NEW Independent Contractor Rules
The California Supreme Court adopted new rules on the differences between independent contractors and employees which impacts every industry, especially insurance. In the Dynamex v. Superior Court case filed on April 30, the Court established new rules for determining if a person qualifies as an independent contractor or not. The new restrictions will reduce the total number of independent contractors in the state of California.
The three new rules required to remain or become an independent contractor are as follows:
Part A: Is the worker free from the control and direction of the hiring entity in the performance of the work, both under the contract for the performance of the work and in fact?
Part B: Does the worker perform work that is outside the usual course of the hiring entity’s business?
Part C: Is the worker customarily engaged in an independently established trade, occupation, or business of the same nature as the work performed for the hiring entity?
More information about the definitions of these parts are more thoroughly outlined in this document: https://member.iiabcal.org/Portals/1/Images/Advocacy/California_Supreme_Court_Dynamex_Decision.pdf?timestamp=1525918702108
Insurance companies typically hire producers who are classified under the independent contractor title, however with the adoption of the three parts above, this may change and producers will need to be treated as employees. A big factor in this change is the ability for a company to control a person; the more control the company needs to have, the more a person should be classified as an employee.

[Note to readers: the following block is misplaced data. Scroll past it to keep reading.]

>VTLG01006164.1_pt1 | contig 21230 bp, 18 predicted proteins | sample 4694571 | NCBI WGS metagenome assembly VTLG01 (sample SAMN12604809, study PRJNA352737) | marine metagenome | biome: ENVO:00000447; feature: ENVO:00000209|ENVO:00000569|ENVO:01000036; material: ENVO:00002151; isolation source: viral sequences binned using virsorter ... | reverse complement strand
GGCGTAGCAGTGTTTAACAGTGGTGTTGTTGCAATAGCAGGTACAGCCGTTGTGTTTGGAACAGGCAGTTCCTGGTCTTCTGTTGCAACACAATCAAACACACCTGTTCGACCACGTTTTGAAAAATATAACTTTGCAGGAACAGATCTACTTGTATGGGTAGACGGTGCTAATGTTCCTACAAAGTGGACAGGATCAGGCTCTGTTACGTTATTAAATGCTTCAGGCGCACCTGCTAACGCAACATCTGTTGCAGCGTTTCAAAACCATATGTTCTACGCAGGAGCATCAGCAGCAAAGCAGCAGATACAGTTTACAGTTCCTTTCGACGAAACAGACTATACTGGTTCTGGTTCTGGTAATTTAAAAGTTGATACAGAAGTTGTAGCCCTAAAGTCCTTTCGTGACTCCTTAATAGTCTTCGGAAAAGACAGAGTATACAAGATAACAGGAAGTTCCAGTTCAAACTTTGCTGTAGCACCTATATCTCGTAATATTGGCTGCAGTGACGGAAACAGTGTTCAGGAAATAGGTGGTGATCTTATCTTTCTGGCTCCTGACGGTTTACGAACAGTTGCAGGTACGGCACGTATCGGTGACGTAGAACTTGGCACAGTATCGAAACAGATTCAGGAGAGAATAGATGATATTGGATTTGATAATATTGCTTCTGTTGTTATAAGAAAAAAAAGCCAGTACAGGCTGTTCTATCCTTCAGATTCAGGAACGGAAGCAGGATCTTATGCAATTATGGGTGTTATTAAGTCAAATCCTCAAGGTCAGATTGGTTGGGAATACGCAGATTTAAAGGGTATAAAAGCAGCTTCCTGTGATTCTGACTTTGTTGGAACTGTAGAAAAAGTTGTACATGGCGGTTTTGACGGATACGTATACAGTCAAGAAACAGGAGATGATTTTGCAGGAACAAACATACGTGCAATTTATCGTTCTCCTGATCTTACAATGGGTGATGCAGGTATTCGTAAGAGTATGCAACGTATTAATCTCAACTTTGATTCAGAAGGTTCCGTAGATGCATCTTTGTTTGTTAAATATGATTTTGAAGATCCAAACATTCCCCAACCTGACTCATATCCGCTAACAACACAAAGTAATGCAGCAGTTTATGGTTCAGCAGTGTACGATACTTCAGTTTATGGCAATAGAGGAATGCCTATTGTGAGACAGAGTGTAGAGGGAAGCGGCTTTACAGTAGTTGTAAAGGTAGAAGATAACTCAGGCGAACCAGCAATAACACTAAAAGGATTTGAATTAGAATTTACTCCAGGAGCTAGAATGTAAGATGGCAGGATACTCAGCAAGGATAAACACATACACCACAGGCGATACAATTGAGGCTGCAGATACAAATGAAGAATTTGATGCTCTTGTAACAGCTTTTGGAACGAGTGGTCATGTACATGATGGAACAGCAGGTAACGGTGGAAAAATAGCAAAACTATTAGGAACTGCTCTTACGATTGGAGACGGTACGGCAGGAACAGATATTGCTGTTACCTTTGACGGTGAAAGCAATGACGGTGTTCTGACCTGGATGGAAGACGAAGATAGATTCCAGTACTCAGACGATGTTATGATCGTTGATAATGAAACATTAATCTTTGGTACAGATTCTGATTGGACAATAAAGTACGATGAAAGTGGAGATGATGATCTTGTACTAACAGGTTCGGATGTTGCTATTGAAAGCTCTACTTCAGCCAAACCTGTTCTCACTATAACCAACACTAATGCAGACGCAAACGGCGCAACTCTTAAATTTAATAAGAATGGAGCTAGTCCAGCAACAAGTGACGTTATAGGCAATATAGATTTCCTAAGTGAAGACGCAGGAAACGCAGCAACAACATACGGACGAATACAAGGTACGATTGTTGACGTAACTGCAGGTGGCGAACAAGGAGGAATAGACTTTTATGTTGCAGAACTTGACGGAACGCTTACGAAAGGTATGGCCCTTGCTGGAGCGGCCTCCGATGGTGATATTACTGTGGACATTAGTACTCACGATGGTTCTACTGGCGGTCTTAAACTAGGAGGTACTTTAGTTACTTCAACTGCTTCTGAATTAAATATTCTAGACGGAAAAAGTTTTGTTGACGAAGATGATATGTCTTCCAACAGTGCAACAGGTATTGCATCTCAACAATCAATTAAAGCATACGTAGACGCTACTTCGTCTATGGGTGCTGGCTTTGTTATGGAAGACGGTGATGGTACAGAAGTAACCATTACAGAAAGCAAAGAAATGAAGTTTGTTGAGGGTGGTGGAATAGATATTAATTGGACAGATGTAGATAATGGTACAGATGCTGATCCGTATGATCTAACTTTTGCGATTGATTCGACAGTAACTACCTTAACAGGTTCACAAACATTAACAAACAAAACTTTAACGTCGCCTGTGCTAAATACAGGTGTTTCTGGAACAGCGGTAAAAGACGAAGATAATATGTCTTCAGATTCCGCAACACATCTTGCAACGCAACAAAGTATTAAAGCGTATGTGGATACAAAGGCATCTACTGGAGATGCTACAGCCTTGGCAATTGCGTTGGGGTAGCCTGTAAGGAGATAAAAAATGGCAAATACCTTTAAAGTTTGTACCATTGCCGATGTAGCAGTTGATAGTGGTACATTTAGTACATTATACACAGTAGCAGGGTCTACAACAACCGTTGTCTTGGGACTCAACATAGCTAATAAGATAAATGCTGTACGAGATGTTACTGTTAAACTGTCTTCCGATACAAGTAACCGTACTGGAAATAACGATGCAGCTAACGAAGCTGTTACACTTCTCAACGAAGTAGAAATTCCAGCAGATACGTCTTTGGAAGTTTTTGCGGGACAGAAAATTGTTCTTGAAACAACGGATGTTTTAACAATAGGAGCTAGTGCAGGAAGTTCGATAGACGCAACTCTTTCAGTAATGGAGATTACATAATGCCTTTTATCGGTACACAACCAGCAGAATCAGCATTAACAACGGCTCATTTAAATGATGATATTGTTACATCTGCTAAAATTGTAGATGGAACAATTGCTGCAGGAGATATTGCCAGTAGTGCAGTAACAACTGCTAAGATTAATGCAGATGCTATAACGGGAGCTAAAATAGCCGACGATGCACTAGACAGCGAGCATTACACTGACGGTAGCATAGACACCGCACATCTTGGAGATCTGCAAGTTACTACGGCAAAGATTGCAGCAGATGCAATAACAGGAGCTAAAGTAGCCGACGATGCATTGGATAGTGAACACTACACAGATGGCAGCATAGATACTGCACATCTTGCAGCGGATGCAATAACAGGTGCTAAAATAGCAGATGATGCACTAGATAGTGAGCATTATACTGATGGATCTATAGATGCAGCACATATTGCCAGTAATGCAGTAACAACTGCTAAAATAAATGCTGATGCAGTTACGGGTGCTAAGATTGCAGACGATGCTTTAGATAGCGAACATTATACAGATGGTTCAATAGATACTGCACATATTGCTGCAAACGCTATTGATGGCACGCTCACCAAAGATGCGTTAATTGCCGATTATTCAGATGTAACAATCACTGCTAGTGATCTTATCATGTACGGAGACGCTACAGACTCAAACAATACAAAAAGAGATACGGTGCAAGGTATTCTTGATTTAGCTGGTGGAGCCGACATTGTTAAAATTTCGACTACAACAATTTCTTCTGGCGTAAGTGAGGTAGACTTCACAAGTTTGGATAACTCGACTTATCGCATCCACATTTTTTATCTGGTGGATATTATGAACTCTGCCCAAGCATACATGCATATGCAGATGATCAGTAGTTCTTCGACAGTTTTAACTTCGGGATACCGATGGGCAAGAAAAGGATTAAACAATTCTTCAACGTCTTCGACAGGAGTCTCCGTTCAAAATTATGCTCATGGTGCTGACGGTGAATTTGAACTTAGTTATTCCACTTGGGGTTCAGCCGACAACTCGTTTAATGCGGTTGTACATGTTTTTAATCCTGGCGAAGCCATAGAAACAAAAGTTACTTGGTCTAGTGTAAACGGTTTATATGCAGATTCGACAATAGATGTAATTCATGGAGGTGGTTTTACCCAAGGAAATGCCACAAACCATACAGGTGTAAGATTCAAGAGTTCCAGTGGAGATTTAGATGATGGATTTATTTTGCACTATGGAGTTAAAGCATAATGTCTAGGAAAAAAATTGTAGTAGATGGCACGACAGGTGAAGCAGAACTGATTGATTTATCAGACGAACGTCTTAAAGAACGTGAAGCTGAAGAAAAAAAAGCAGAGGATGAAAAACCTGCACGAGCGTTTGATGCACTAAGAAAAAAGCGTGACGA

An example of how the three parts work together is as follows:
An insurance company could hired someone to fix a leak in their bathrooms. The plumber would need to have their own business, by choice, and since it is outside of the normal scope of business of providing insurance, would be an acceptable hire. The plumber would also have to be in the business of providing this service to other companies and people.
HR Ledger is encouraging all insurance agencies to consult with their legal counsel to determine the correct classification of any independent contractors and if any immediate action needs to take place with their current producer agreements.
If you have any questions on who you should consult, please refer back to this article we wrote earlier this year: https://www.hrledger.com/client-interest/hire-hr-consultant-vs-employment-attorney/
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Please call Malcolm or Scott today at 800-451-1136.